Clinical Trials

Messages to other people

Virtually everyone we talked to wanted to encourage others to consider taking part in a trial if it is offered. Some recommended it because they felt it would help other patients in future, and some because it could bring the individual more direct benefit – or a mixture of both. Amanda even suggested some trials could be fun, for example in preventive medicine. (See also ‘Reasons for taking part in clinical trials – personal benefit’ and ‘Reasons for taking part in clinical trials – helping medical science and other people’).
As these comments suggest, people were conscious that consenting to be in a trial is a very personal decision, and so advising others what to do is difficult. Several people wanted to reassure others that trials are safe and well-regulated, and that you can always withdraw if you have any problems or side effects that can’t be dealt with.
Even some people (such as Polly below) who had themselves decided not to take part in a trial said they supported medical research in principle, and would encourage people to give it serious consideration. But they and others advised people to get plenty of information and to think it through carefully. Hazel added, ‘These decisions should not be hurried, and you should not be hurried into them either’. (See ‘Being asked to take part in a trial’).
Lester took the view that you’d have to have “very strong, good reasons” not to go into a trial if it did not involve much inconvenience for you personally and might help others. But he recognised that this will depend on the type of condition you have and what your feelings are about the different treatments included in the trial.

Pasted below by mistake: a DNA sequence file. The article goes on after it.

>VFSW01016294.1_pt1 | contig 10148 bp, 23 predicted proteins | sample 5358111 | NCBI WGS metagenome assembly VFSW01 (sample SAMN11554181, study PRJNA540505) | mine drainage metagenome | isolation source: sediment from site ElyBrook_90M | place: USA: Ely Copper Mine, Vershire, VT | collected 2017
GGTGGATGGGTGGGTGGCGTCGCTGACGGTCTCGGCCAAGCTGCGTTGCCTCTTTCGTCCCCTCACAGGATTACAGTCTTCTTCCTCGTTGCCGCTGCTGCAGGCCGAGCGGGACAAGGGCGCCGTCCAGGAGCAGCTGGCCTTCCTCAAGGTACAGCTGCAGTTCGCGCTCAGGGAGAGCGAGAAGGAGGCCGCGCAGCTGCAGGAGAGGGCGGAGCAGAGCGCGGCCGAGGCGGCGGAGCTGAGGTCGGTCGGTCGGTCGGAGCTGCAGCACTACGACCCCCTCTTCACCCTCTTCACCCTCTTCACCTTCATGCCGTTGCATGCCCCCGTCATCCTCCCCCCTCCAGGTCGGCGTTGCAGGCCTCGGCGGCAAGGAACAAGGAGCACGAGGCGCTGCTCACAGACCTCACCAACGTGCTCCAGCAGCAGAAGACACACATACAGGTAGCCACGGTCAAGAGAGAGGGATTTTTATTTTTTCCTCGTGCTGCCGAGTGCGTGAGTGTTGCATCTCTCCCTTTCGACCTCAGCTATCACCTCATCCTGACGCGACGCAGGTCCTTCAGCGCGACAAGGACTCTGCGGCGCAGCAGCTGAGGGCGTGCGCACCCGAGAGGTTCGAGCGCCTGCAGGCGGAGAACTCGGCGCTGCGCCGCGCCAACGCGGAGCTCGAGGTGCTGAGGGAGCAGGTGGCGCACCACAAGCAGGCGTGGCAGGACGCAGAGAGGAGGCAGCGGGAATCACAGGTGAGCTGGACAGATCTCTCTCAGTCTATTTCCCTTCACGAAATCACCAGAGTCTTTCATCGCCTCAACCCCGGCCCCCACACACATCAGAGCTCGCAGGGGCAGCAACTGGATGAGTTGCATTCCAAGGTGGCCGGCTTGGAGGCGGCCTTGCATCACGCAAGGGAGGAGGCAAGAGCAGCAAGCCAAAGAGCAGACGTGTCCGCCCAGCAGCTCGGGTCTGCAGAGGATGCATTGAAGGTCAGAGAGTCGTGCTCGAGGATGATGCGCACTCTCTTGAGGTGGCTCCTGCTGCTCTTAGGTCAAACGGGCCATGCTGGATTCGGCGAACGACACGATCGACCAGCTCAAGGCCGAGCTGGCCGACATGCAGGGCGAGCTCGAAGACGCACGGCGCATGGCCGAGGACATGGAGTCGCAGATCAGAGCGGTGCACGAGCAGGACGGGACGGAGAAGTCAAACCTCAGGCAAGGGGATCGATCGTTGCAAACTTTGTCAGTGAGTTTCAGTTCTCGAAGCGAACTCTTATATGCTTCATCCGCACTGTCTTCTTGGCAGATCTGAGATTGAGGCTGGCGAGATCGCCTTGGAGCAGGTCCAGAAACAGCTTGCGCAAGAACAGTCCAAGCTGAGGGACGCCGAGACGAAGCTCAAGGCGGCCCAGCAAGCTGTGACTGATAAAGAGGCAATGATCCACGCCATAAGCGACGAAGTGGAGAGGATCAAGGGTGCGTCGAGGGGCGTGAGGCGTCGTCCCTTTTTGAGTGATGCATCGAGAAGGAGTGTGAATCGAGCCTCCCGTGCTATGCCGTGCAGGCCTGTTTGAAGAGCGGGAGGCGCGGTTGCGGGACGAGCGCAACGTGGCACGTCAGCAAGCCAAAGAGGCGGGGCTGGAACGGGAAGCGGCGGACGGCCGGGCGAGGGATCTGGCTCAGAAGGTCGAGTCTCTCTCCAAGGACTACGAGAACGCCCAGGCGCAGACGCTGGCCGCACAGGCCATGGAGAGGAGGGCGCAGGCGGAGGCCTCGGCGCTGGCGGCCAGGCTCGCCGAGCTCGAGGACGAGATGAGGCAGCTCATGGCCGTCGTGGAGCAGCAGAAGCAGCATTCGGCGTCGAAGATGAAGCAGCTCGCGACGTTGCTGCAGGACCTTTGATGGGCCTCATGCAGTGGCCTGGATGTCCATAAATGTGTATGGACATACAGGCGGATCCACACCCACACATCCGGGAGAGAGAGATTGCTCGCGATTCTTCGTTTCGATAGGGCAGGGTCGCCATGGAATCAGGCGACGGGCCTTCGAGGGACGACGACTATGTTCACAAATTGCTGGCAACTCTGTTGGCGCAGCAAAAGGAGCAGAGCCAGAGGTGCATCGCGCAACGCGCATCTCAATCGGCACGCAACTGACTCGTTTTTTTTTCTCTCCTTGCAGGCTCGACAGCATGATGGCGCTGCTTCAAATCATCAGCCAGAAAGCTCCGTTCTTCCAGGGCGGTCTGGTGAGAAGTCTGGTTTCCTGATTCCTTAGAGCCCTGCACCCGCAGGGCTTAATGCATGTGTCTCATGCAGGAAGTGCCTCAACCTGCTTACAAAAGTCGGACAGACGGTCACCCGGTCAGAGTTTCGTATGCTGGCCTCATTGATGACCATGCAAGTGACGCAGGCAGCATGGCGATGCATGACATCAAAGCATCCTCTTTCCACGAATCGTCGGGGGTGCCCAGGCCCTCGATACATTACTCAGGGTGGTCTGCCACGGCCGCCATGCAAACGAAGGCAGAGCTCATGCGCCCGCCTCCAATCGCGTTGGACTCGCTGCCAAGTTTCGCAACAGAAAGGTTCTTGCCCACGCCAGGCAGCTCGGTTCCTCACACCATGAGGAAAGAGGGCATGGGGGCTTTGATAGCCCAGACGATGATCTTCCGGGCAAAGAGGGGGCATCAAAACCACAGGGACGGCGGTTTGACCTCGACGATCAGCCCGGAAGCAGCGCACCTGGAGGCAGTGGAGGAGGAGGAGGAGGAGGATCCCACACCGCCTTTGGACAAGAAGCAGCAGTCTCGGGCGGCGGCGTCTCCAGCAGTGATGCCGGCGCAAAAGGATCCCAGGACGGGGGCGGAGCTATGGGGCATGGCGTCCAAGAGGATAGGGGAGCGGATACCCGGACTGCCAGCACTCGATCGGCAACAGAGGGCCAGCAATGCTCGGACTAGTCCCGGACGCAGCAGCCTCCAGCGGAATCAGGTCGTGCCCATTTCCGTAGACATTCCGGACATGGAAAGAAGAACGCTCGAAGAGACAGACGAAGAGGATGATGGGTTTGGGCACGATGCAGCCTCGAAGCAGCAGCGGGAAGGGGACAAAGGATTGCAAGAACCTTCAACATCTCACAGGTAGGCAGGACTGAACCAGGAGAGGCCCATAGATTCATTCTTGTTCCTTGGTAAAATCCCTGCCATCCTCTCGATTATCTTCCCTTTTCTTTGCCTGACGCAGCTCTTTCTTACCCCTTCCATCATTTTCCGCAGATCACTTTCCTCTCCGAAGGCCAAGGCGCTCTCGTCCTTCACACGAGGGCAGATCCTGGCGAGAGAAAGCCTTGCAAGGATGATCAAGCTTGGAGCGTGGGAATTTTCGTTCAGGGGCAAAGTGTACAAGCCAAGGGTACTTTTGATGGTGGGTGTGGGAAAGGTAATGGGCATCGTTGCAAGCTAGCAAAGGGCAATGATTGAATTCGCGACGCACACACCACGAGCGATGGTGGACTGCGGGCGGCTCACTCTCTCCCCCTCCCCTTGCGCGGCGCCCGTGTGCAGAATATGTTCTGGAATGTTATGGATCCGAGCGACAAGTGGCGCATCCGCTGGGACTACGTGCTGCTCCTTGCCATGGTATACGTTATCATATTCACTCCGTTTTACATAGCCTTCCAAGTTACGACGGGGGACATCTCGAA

Several people advised others to think particularly about the implications for family life, especially if you have dependent children or if your partner is likely to end up having to provide extra support and care.
On the other hand, some people felt it was important to make up your own mind and not to take other people’s views into account too much. Rose said, “You can discuss it, but the final decision has got to be yours and you’ve got to make sure that they know that.” Hazel had a similar view.
A few people advised others to think not only about the implications (positive and negative) for them as individuals but also the wider value and contribution of the research.
Joanna and Gill, for example, stressed that trials are not going to solve someone’s health problems instantly, and so one should focus more on the contribution the trial may make to the wider community.
A few people wanted to give people a more cautious message. Marie, who had decided not to take part in a trial and felt quite angry about the information she had been given, explained, “I’m not saying that people shouldn’t go on trials but I think you’ve got to fully understand what they’re telling you.”
Leslie was also angry about his experiences, and advised people to treat the information they were given ‘with great caution and considerable scepticism’.

David wanted to discourage people from taking part in trials just for money. (Paying people compensation to take part normally only happens in early-stage trials involving healthy volunteers). However, “doing some good to the human race” and helping other people with the same condition as you was a good reason to take part.

Last reviewed September 2018


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